Keiko Matsui: I am not sure as I do not think about it much, but I think that throughout the years, it has become a more definite style, almost a Keiko-style of music. I can feel that my relationship with the piano is stronger.

JazzReview: Do you prefer recording or playing live? Are there differences from one to the other as to style?

Keiko Matsui: I enjoy both. It is like communicating with the universe, but especially live concerts. [It] is like a ritual or ceremony for me. I can really feel I share a time and space together with the audience and we put our minds together through music.

JazzReview: What would be your next concept as to a recording direction?

Keiko Matsui: I do not [know] yet, but I am very excited imagining the next step.

JazzReview: Conceive the signature performance by Keiko. What would it be and who would be involved?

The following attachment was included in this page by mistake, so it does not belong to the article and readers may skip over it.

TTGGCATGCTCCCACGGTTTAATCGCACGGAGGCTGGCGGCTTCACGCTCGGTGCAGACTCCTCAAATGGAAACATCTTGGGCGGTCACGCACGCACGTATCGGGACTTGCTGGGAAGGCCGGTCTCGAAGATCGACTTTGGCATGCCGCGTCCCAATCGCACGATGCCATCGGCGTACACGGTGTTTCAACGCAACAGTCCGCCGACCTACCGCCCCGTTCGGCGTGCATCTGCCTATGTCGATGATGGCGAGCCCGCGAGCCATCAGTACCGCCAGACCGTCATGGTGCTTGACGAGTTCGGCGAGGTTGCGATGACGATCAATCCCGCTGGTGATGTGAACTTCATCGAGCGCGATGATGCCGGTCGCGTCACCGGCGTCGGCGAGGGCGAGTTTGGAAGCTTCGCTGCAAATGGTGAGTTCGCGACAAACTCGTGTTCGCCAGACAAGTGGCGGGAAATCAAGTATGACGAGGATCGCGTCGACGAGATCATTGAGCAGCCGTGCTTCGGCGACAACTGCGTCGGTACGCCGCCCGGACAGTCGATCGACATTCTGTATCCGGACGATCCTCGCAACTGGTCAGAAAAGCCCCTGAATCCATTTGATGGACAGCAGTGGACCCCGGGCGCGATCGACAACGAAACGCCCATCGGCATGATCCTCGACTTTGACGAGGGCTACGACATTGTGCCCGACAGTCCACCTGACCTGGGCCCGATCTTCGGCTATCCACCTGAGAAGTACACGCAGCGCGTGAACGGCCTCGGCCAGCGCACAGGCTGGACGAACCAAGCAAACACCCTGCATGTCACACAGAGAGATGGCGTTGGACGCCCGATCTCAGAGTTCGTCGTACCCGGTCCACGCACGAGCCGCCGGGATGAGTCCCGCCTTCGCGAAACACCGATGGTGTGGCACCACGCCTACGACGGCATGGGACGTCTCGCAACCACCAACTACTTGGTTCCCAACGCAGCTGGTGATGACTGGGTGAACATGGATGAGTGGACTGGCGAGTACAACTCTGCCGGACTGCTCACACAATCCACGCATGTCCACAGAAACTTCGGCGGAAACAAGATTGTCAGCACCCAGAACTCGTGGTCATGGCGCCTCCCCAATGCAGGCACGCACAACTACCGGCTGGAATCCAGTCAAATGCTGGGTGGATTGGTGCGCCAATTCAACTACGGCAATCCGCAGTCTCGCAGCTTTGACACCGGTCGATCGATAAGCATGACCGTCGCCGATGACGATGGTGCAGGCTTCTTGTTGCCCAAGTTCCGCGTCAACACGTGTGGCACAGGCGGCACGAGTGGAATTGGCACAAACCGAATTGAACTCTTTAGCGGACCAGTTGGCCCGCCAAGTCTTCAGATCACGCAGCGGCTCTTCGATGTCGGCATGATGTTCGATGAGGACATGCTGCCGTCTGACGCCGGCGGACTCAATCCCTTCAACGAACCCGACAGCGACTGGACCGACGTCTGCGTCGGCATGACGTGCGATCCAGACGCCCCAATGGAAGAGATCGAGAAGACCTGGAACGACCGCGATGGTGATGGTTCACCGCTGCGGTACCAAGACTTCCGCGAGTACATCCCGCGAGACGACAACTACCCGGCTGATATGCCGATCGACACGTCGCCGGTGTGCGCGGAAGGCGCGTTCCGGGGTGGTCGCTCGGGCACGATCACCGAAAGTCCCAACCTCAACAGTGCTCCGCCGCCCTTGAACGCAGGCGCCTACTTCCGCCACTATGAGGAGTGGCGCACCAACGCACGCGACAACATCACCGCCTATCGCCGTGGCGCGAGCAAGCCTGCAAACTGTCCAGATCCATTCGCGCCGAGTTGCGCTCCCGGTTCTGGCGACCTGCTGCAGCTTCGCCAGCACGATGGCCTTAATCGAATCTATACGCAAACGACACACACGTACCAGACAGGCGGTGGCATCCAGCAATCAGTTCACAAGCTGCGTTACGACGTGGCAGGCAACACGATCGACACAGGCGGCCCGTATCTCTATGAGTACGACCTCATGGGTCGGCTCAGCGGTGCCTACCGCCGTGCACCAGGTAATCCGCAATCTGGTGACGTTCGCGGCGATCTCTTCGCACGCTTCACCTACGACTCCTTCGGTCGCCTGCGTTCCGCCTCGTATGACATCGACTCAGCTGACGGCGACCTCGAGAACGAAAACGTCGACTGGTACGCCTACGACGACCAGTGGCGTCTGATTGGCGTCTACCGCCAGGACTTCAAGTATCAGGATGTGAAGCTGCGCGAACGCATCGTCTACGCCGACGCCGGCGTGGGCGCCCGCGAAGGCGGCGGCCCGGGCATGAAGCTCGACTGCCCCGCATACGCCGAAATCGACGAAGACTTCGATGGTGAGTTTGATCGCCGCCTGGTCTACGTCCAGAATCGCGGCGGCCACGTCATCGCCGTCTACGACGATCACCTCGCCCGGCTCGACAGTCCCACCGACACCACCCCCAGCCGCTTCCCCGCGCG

Keiko Matsui: I would like to dedicate a concert under a full moon with special guests Sting and Yo Yo Ma.

JazzReview: Driven by her heart and beliefs, I find Ms. Matsui to be simple on the cover, however, complex within. Her music is a catalyst that allows the listener to go where their mind needs to a vehicle if you will, that transports the listener’s existing moment to that desired inner setting. From the onset of her career, the goal seems simply to create harmony in all aspects of life through music that identifies--a personal goal that has been attained numerous times through her arrangements and compositions.

There are no barriers in this delightfully balanced work called "Walls of Akendora." Thusly, open your mind to the talent and music of Keiko Matsui. Travel the ivory pathway to some of the most spiritual, emotional, and insightful jazz compositions you will experience. Years have proven her talent; the future will define her significance!

Additional Info

  • Artist / Group Name: Keiko Matsui
  • Interview Date: 2/1/2004
  • Subtitle: Internationally Aware